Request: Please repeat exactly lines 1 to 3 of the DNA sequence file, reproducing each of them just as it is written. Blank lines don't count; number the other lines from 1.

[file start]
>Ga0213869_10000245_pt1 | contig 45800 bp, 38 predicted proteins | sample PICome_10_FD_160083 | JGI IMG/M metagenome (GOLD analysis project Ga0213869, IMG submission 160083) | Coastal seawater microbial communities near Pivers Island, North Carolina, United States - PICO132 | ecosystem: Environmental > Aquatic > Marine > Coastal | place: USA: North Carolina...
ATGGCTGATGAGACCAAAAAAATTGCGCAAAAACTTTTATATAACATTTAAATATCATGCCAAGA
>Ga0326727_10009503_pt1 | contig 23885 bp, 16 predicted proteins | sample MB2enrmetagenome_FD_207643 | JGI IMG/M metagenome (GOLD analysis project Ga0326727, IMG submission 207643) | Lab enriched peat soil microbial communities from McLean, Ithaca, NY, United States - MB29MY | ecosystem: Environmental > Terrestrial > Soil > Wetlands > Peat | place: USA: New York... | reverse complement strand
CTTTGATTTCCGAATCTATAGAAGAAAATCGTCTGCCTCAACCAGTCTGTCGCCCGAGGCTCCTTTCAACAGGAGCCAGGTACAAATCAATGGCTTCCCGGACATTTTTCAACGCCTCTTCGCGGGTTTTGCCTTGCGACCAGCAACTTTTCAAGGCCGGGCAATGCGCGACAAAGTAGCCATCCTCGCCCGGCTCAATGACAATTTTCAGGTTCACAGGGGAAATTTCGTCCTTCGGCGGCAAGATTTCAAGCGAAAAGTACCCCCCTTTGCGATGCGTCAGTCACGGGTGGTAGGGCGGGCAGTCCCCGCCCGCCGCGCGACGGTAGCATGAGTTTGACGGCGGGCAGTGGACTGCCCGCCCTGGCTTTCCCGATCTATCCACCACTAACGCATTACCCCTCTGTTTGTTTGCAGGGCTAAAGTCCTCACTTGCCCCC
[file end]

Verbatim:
>Ga0213869_10000245_pt1 | contig 45800 bp, 38 predicted proteins | sample PICome_10_FD_160083 | JGI IMG/M metagenome (GOLD analysis project Ga0213869, IMG submission 160083) | Coastal seawater microbial communities near Pivers Island, North Carolina, United States - PICO132 | ecosystem: Environmental > Aquatic > Marine > Coastal | place: USA: North Carolina...
ATGGCTGATGAGACCAAAAAAATTGCGCAAAAACTTTTATATAACATTTAAATATCATGCCAAGA
>Ga0326727_10009503_pt1 | contig 23885 bp, 16 predicted proteins | sample MB2enrmetagenome_FD_207643 | JGI IMG/M metagenome (GOLD analysis project Ga0326727, IMG submission 207643) | Lab enriched peat soil microbial communities from McLean, Ithaca, NY, United States - MB29MY | ecosystem: Environmental > Terrestrial > Soil > Wetlands > Peat | place: USA: New York... | reverse complement strand